Talking RL: 'Adrian Lam's Wigan Warriors coaching legacy not yet crystalised'
So now we know, Adrian Lam will leave Wigan at the end of this campaign.
He’s certainly had it tough at times.
Even the circumstance of his arrival – as a one-year, seat-warmer for Shaun Edwards – was awkward, and then there’s been the small matter of the Covid pandemic, and the string of issues that presented.
When Lam arrived, the one thing I was looking forward to the most was a free-flowing, attacking style.
That hasn’t materialised.
Yes, there have been highlights. Yes, it was his system in which Bevan French – one of his few signings – thrived.
But for whatever reason - and factors out of his control such as recruitment, departure of key personnel and injuries shouldn’t be so easily dismissed - we’ve not seen a flamboyant, attracting attack consistently enough during his time as coach.
Lam, though, has impressed me in other areas.
As a public figurehead for Wigan, he’s a classy operator. He meets depressing defeats and the prickliest of dramas and controversies with composure and a cool-head.
His passion for Wigan is unquestioned (he shed a tear while talking about the club yesterday).
So is his passion for rugby league.
To sit and watch part of a game with him is an education – he predicts plays with such prophetic efficiency, it’s easy to see why he was a great player and why he’s the current Australia assistant. One time I had a coffee with him and within five minutes, sugar sachets were spread on the table as he used them to demonstrate moves he wanted to work on!
Yet what’s impressed me the most has been the way he’s given chances to so many homegrown players, something he perhaps hasn’t received enough credit for.
He’s not been afraid to hand them debuts and he’s not been afraid to keep them in his side, often at the expense of senior and/or overseas players.
Some thought Lam may have been sacked during their recent poor run, but chairman Ian Lenagan has never fired a coach, either at London/Quins or Wigan.
And a look back at Lenagan’s record shows something else – he’s never appointed, as head coach, someone who’s been a head coach before.
Whether it was Brian McDermott in the capital, or Michael Maguire, Shaun Wane, Edwards or Lam, all the people he has trusted with the hot-seat had previously been assistants.
And so while there hasn’t been any confirmation, I expect current No.2 Matty Peet to get the role.
He’s young and he’s inexperienced, but he’s highly thought of, and Peet will have the added benefit of having the wisdom of Wane – set to return in a part-time, rugby director-type of role – to call on.
As for Lam, there’s no doubting he was a great player. As for his legacy as a coach, well, that has yet to be crystalised.
A bit like the football manager who says a draw is a good point if they win their next match, how he will be remembered will depend on what happens next.
If this season peters out, his three years will have peaked with last year’s Grand Final loss, sandwiched by two campaigns in which they went close.
Yet if they can continue where they left off on Monday, surge into the play-offs in good form and cause a nuisance when they get there, it will change the complexion altogether - and his legacy.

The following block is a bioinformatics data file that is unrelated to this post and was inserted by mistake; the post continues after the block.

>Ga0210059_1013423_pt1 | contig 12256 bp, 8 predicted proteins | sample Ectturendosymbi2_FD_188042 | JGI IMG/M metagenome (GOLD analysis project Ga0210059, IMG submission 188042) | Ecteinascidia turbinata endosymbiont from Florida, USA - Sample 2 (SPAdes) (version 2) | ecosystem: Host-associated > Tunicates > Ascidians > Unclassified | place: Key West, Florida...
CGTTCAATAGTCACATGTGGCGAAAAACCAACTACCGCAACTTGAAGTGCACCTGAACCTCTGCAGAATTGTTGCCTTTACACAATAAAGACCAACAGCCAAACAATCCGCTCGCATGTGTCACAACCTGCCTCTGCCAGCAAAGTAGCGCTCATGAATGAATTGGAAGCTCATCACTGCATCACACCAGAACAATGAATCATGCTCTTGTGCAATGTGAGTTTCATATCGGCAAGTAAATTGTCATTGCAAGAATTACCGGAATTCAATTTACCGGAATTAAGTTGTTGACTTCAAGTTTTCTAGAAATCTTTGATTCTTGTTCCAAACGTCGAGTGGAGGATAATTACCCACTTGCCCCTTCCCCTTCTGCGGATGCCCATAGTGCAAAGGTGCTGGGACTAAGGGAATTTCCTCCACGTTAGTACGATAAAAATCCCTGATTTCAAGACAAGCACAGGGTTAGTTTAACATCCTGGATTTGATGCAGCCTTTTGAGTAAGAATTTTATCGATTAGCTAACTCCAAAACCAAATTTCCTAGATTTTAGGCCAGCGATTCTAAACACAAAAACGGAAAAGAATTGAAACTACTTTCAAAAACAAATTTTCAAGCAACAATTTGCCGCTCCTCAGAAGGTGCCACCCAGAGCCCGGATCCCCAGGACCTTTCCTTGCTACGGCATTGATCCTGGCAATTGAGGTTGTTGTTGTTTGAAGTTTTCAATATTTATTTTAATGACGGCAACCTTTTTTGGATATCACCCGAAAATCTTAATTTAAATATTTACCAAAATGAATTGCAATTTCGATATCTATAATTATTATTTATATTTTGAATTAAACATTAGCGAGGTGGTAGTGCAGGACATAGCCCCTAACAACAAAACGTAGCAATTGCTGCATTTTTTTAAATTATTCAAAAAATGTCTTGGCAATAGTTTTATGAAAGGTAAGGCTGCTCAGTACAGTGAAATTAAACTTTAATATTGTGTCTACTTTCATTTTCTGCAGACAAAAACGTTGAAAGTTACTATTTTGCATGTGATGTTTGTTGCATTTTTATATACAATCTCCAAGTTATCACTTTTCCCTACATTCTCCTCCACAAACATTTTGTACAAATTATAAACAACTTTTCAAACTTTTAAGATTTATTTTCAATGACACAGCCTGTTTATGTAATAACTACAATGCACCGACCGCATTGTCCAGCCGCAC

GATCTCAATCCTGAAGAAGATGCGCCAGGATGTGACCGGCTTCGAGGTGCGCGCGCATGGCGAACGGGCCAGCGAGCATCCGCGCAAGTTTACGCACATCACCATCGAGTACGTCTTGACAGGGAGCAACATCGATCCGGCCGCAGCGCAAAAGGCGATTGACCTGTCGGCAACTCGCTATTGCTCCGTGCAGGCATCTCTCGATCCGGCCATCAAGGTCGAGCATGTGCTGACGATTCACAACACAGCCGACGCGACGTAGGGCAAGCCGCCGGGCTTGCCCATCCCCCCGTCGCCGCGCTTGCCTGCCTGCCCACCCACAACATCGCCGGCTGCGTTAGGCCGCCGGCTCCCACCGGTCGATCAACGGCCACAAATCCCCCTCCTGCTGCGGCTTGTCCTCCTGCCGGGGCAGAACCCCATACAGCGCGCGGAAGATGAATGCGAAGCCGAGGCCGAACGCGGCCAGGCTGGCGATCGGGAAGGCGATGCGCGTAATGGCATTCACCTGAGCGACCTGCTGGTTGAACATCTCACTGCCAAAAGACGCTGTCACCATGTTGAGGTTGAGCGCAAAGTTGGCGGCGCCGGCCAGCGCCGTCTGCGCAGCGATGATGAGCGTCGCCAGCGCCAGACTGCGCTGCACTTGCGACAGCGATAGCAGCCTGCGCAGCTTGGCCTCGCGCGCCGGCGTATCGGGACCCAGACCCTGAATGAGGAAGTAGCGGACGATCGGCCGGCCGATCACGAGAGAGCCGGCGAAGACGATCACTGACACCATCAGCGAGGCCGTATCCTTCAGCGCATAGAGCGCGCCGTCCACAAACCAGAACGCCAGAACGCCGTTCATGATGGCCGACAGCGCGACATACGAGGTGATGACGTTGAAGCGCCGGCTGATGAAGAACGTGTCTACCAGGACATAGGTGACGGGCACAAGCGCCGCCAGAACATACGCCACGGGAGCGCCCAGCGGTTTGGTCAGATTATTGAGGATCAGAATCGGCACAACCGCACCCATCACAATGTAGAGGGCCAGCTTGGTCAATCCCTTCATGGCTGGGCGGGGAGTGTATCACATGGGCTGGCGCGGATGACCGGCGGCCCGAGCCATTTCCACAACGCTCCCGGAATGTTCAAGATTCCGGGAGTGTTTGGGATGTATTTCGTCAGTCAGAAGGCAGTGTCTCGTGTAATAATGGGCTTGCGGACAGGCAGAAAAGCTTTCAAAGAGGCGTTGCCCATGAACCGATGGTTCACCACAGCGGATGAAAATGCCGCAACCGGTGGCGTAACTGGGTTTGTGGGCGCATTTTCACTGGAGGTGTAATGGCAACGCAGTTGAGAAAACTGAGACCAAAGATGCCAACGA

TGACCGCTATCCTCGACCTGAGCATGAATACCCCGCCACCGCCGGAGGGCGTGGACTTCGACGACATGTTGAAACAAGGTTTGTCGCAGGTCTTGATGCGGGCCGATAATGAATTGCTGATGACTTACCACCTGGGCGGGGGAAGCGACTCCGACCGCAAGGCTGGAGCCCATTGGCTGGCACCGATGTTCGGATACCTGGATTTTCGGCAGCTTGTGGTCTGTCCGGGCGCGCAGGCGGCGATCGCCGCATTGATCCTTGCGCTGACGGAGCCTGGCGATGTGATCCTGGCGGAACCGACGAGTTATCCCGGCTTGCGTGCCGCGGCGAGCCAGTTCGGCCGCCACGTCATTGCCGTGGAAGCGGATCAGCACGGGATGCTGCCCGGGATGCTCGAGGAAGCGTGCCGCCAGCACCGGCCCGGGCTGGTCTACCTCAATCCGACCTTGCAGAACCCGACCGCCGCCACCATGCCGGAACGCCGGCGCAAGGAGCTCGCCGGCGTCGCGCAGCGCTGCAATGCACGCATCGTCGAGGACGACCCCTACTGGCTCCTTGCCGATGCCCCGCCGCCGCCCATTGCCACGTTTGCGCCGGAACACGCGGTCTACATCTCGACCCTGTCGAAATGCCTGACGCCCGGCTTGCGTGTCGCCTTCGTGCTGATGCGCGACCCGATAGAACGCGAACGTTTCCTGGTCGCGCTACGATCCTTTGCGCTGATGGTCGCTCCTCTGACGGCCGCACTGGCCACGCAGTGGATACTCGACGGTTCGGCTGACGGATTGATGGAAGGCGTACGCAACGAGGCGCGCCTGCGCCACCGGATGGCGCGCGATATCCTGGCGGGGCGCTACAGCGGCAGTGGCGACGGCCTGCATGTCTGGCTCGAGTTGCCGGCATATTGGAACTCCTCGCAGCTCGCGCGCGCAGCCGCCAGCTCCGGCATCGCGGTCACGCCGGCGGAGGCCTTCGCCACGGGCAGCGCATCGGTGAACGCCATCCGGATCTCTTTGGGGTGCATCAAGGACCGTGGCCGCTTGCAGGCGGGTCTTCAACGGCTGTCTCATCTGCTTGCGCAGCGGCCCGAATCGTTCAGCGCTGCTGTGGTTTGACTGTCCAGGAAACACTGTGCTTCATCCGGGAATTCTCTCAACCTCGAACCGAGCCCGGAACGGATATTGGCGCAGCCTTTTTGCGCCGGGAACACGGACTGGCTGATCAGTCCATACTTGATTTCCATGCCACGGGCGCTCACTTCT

Either way, I wish him all the best with the next chapter of his life and career.
Super League is set for a “significant change” within the next 18 months, says interim chairman Ken Davy.
A plan for a 10-team league is on the table.
Of course there is.
They’ve tried 12, they’ve tried 14. They’ve tried a Super-8s, they’ve tried a ClubCall, they’ve tried play-offs involving four, five, six and eight.
Even tried licencing before returning to promotion and relegation.
It sounds about right that they’d give something else a go to, as Davy puts it, “widen the appeal”.
But all of those previous changes were made for the best intentions, with the boldest of hopes.
What makes them think another “significant change” will be any different?
As Wigan’s players celebrated a morale-boosting – and losing-streak snapping – victory on the pitch at Cas Vegas yesterday, I wrote on Twitter: “Every Wigan fan – however demanding – would have taken this before kick-off. Every one of them. Let’s not pick apart the flaws.”
Well, I was wrong.
Among the first to reply was a fan who wrote: “We were awful at times, but Castleford were a lot worse.”
There really is no pleasing some people!
Don’t forget how much scrutiny and pressure the players must have been under in the build-up to the match. Only a few days earlier, Phil Clarke said on Sky Sports it would be “the greatest turnaround in this club’s recent history if Adrian Lam can get them to win a game” during the run-in. And many people agreed with him.
To beat Castleford at their own ground is a tough ask. Keep them to nil, even tougher.
Yet they did that, with a gritty defensive effort which shows there’s plenty of fight left in Wigan yet.
Adrian Lam has a couple of selection issues before the Magic Weekend but I hope he sticks with his backs formation.
Sam Halsall was only called into the side to face Castleford on Monday morning, when Aussie Jai Field withdrew. Yet the 20-year-old was the definition of composure on the right wing, showing just why he’s been nicknamed “The Bank” (he’s safe) and showing nice touches elsewhere.
And the knock-on effect of him coming into the side was that Zak Hardaker returned to full-back – where he has far more influence – and Jake Bibby moved to right centre where he, too, has a greater impact. The team looks so much better balanced with those players in those roles.
Which is not to say Aussie livewire Field won’t have a role to play, but he’s still finding his feet after a major injury – perhaps adding some spark from the bench.